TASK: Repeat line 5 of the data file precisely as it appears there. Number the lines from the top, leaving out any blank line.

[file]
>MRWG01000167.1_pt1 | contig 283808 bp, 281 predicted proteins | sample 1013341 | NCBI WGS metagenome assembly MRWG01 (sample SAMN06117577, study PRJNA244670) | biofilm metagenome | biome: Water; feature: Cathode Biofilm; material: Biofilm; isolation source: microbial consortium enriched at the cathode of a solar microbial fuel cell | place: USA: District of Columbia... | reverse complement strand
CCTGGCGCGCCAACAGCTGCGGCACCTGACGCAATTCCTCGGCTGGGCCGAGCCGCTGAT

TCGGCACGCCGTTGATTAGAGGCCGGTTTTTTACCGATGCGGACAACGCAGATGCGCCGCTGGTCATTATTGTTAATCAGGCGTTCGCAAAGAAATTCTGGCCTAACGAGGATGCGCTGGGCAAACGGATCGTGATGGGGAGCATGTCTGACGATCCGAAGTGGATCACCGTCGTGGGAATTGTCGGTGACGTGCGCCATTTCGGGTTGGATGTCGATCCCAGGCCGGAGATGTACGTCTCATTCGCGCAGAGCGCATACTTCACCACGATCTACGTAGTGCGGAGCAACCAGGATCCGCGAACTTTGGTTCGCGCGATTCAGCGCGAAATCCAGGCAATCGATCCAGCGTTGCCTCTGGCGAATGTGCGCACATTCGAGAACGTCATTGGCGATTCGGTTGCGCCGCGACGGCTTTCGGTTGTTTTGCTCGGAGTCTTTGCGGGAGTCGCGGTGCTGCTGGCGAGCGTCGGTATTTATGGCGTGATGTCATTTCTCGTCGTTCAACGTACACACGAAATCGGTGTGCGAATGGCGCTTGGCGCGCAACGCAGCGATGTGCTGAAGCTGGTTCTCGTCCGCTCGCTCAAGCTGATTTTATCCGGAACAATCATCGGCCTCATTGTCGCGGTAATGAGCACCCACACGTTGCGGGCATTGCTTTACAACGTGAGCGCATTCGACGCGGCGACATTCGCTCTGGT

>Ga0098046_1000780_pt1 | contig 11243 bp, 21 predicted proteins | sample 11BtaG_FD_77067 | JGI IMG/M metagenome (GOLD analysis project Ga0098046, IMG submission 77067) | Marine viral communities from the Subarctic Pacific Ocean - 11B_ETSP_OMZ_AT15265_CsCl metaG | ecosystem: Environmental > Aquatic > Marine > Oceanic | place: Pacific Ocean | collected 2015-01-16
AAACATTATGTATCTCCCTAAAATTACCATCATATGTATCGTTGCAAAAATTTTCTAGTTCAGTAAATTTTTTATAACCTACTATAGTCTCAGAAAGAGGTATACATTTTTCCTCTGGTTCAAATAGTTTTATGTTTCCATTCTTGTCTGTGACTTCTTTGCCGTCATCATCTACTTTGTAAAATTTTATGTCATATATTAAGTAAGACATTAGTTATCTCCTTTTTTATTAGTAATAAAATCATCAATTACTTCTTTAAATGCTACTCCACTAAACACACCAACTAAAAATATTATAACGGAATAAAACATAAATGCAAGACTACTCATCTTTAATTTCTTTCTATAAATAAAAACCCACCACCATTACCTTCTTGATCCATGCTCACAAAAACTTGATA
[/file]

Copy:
AAACATTATGTATCTCCCTAAAATTACCATCATATGTATCGTTGCAAAAATTTTCTAGTTCAGTAAATTTTTTATAACCTACTATAGTCTCAGAAAGAGGTATACATTTTTCCTCTGGTTCAAATAGTTTTATGTTTCCATTCTTGTCTGTGACTTCTTTGCCGTCATCATCTACTTTGTAAAATTTTATGTCATATATTAAGTAAGACATTAGTTATCTCCTTTTTTATTAGTAATAAAATCATCAATTACTTCTTTAAATGCTACTCCACTAAACACACCAACTAAAAATATTATAACGGAATAAAACATAAATGCAAGACTACTCATCTTTAATTTCTTTCTATAAATAAAAACCCACCACCATTACCTTCTTGATCCATGCTCACAAAAACTTGATA